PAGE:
Tag Archives: dystopia

Shoot Me Twice: Robocop

by Dan Fields

Shoot Me Twice by Fields Point Review dissects the 1987 and 2014 versions of Robocop

Part man. Part machine. All cop. There’s your tagline, and what better introduction to the original and remade versions of the iconic RoboCop?

RoboCop (1987)
directed by Paul Verhoeven

Peter Weller as Paul Verhoeven's RoboCop brings law to a city in chaos
Alex Murphy, a.k.a. RoboCop (Peter Weller) saves Detroit with tough, blood-soaked love.
© 1987 Orion Pictures

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Movie Review: The Purge

by Dan Fields


James DeMonaco satirizes American violence culture in his thriller The Purge
© 2013 Universal Pictures

Oh, Who Are the People in Your Neighborhood?

You will be pleased to know that by 2022, America has been fixed. Violent crime is nearly nonexistent, as is unemployment. The economy is back on a boom. A governing body called the New Founding Fathers – never fully described, but evidently a successful compromise between radical high church and totalitarian state – has issued a directive under which once a year, for a twelve-hour period, virtually no act is illegal. By allowing those so inclined to commit any theft, murder, torture or other atrocity upon fellow citizens during this period, “The Purge” dispenses with the stress, rage and violent tendencies of the entire nation in a single night.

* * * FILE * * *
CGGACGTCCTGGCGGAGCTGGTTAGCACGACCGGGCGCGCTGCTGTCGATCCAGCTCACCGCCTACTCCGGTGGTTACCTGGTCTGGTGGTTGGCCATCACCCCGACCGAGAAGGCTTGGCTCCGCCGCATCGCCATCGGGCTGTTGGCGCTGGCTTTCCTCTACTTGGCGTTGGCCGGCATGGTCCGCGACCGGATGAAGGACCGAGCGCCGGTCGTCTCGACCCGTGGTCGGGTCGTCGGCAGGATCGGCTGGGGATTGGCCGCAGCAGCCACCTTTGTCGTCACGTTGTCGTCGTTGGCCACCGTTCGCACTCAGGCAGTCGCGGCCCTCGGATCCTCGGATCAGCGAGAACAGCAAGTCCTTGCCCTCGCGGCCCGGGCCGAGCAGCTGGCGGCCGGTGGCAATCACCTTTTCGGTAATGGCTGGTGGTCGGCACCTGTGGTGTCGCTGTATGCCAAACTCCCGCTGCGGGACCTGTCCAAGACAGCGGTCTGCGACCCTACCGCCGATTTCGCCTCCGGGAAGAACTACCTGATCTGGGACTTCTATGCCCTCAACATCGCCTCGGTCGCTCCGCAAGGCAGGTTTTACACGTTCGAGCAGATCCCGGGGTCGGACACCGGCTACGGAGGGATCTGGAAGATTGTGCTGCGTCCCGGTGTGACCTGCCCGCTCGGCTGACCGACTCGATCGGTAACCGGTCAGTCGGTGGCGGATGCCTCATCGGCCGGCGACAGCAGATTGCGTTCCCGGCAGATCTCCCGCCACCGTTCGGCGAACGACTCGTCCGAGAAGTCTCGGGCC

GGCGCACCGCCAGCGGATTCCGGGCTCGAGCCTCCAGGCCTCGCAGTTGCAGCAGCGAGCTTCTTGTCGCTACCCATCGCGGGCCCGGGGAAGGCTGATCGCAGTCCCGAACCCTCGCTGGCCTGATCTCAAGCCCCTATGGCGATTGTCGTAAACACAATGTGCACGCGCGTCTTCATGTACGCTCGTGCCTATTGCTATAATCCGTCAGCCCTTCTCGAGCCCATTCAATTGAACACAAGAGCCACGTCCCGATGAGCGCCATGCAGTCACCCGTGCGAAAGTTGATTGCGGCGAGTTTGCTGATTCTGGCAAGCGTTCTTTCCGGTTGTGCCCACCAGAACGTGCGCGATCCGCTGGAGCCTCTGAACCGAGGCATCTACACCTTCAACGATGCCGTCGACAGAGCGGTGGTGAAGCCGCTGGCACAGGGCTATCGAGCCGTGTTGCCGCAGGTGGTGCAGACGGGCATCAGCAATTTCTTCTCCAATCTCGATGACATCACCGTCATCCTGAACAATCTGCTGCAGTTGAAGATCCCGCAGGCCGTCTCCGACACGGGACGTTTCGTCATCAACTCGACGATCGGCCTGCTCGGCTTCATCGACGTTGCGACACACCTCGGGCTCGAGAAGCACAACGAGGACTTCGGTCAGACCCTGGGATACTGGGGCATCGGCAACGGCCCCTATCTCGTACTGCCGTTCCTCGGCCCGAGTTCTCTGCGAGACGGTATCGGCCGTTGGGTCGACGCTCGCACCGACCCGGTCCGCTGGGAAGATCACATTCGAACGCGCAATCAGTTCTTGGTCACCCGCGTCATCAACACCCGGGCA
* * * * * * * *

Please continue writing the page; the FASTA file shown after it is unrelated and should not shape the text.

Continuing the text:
As dystopian high concepts go, this is an especially promising one. It allows for a polarized society in which half the population spend the year preparing defenses, and the other half build deadly arsenals with the same eagerness as those who devote months to making the perfect Halloween costume. It operates on the chilling notion that you are never completely safe, even from those you think you know best. It sets the stage for a moral wrestling match between the common good and the indulgence of humanity’s darkest, sickest parts.

Variations on the key themes of The Purge have already worked for films as diverse as Soylent Green, They Live, Battle Royale, The Hunger Games, The Running Man, and Series 7: The Contenders. Failing to break new ground is not a sin to be counted against The Purge. However, its scope is so narrow, and its message so shrill and forced, that it cannot measure up to its potential as a landmark thriller. Continue reading

Blu-Ray Review: The Dark Knight Rises

by Dan Fields
First published December 10, 2012 by the California Literary Review
Batman faces Bane in the Dark Knight Rises

© 2012 Warner Brothers/DC Comics
Photo by Ron Phillips

This year, the latest chapter of an enduring legend bids us farewell. Christopher Nolan, whose unexpected helming of Batman Begins and The Dark Knight helped boost him as a filmmaking force, brought his vivid interpretation of the Caped Crusader to a stunning conclusion. Though occasionally problematic in many of the same ways at its predecessors, The Dark Knight Rises achieves new levels of excitement and emotional satisfaction as it brings its legend full circle. Continue reading